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June 16, 2009


What do you mean by “A Vintage Church?” PART ONE

A friend of mine called me today and asked, “What do you mean by A Vintage Church?”
(We are using “A Vintage Church” in the tagline for our church plant at Southlake Baptist) The following is my response to my friend…..

“In a world dizzy with change, people have a deep-seated need to immerse themselves in something ancient and transcendent. Unfortunately, all some churches offer is a splash in whatever hip new trend happens to be stylish. And while that kind of worship can draw a crowd, the heart cries out for something deeper and more authentic.

As independent Baptists, our faith is deeply rooted in historic Christianity. Our theology is as profound as Scripture. Yet we are not always seen as an attractive alternative to today’s shallow evangelicalism.

One reason for that is the way we position ourselves in the “marketplace of ideas”.

For instance, the signs in front of our churches say: “Independent, Fundamental, Bible Believing, Premillenial, Separated, KJV 1611, Soul Winning, Local Baptist Church.” Now that’s a mouthful! The sign makers who charge by the letter love to see us coming!

But who are these words for? What do they communicate to the people around us?

Yes, many people a generation ago knew what most of those words meant. Today, however, most of the people who drive by our churches barely even know what distinguishes a “Baptist” from a “Catholic.” But when they see the word “Fundamentalist,” they don’t think of good doctrine; they’re as likely to think about radical Islamists – people who spend their time thinking of ways to blow us up.

How do we communicate to our neighbors that we offer something they value highly?

I like the word “Vintage,” because it says our church is connected with the best of the past.

Not everything from the past, of course, is worth keeping. Not everything is “Vintage.” Some things, over time, wear out. They get stale. They get weak and outdated. They go out of style.

But some things stand the test of time. Classics. They stay strong. They transcend the ages. They’re Vintage.

When we say we are “Vintage” Christians, we conjure up the very best of our past – all the way back to Jesus Christ himself. Strong theology. A strong sense of loving community. A mission emphasis with a call to a crucified life.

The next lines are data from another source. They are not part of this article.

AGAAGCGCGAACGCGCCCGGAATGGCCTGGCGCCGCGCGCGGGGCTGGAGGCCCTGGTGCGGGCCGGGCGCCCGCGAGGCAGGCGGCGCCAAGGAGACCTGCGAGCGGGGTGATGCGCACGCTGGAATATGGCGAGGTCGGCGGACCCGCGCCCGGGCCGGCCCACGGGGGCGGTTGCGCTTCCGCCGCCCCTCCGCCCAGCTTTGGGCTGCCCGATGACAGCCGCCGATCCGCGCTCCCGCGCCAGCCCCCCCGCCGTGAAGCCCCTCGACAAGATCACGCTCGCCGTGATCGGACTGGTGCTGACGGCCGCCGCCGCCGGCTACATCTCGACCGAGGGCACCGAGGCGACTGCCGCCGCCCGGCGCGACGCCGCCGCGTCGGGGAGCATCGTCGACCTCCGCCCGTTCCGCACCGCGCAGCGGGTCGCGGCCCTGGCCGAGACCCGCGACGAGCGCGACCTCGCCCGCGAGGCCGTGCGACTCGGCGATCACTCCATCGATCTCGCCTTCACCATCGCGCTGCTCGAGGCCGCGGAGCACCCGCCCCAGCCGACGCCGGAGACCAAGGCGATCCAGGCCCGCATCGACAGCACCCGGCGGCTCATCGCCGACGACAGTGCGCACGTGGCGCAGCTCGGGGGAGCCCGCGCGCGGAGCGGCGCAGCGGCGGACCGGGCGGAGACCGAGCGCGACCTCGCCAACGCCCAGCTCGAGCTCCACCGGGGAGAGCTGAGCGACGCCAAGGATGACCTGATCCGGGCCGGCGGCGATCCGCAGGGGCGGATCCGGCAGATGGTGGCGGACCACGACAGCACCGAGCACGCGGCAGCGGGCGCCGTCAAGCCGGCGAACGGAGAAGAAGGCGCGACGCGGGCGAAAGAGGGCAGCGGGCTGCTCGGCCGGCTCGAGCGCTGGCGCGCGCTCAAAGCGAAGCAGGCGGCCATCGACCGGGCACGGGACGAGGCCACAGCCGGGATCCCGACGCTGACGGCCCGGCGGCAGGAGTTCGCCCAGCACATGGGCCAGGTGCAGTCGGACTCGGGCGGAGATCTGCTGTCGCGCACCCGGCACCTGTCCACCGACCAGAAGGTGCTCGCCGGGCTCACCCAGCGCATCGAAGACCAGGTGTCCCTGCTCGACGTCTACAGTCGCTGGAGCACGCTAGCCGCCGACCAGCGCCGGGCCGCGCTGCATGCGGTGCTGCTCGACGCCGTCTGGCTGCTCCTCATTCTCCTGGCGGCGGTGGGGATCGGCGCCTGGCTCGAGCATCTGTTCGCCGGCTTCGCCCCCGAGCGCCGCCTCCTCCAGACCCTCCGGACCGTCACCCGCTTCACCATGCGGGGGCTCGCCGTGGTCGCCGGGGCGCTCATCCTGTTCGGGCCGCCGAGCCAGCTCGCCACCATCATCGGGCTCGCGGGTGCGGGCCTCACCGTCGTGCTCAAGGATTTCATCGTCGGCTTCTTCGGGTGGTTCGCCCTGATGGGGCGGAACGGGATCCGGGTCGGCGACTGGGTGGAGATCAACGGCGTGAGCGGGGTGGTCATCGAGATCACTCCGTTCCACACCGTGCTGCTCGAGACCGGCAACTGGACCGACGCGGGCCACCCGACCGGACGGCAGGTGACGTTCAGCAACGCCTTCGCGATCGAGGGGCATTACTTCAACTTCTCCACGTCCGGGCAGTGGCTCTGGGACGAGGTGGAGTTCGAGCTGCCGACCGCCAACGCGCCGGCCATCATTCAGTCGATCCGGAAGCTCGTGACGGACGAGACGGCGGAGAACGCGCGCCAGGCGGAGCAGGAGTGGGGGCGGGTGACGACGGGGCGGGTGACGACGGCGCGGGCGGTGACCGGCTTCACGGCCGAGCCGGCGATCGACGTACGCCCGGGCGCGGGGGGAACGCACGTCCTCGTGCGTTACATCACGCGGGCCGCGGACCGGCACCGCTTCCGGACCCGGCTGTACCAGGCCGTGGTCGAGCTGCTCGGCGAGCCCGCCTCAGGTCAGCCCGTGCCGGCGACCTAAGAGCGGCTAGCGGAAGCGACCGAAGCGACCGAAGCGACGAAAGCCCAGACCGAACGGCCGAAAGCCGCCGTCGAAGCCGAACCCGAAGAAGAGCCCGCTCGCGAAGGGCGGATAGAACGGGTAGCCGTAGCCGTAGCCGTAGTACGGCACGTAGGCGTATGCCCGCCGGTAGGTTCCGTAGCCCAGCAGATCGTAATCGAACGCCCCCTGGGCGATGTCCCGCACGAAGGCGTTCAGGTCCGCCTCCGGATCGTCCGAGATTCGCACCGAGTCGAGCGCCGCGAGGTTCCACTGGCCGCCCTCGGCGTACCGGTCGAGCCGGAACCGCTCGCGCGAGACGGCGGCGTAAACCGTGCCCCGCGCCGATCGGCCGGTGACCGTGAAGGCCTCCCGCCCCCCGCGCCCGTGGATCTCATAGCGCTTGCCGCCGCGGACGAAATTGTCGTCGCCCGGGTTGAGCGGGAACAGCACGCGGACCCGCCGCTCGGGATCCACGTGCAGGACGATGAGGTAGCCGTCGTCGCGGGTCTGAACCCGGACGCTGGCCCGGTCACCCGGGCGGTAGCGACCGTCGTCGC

Vintage is not a little wade in the kiddie pool of hip, feel-good religion. Vintage is not a passing fad; it is timeless.

Vintage says, “I’m not trying to reinvent Christianity with cheap innovations.” Vintage speaks to a historic body of Bible truth and biblical practice that we treasure, honor, and preserve so it can be handed on to the next generation. Vintage is firmly anchored in God’s Word and Baptist traditions.”


  1. Jun 16 2009

    This is a great post, and an important thing for Baptists to consider. Fundamentalist used to mean true to the original, Biblical Christianity, now the term has baggage. I like terms “vintage” and “authentic.” They say what “fundamental” is supposed to say without using other, less than desirable words like “old-fashioned.”

    I worry, though, that fundamental Baptists wear labels like badges. We’re more interested in the acceptance they generate among our peers than what they actually communicate to the people we’re trying to reach.

  2. John Neyer
    Jun 16 2009

    Very well written and helpful. Makes a lot of sense.
    Working on rebuilding an extension ministry “chapel”
    in SoCal,we experience the reactions of folks that you
    articulate here. Thanks!

  3. Jun 17 2009

    Excellent article. It is time to accurately represent who we in our community. Why use words that conjure up an inaccurate image of who we are? The definitions of words and labels change with time. Vintage says it all!! I hope many will wear it with pride. I hope this will spur a great awakening of relevance and authenticity among Baptists world wide.

  4. Jun 17 2009

    Great post! Many words in the “Baptist” vocabulary don’t say what we think/want them to say to the unsaved.

  5. Jun 17 2009

    Well spoken old friend. I agree that words mean things. Every word of God is pure, as we learn from scripture, so our words should be pure as well. Isn’t the mission of our church to reach the lost in our community, rather than impress our “competitors” at other churches with our ability to out fundamentalize the other? Clay, I will be praying that you can make a difference at Southlake Baptist.

  6. Jun 17 2009

    Very good post! Can’t wait to start working at a Vintage Church that has definite purpose and excitement in their message and mode of reaching their community!

  7. Jun 27 2009


    I appreciate your candor in this area. It is a help to our fundamental Baptist churches to stop and evaluate the “why” in every area of our ministries, especially in our labels and “community marketing”. Very few, if anyone, in our city care one bit about our position. While we tow the line Biblically, there must always be a first step avaialable for anyone on the outside. We want them in and we want them faithful. Thank you for defining this so well. Looking forward to “more to come”.

    I will be praying for you as you start this new work in Southlake. I know God is going to bless your labor.


  8. May 19 2010

    Very well written and helpful. Makes a lot of sense.
    Working on rebuilding an extension ministry “chapel”
    in SoCal,we experience the reactions of folks that you
    articulate here. Thanks!

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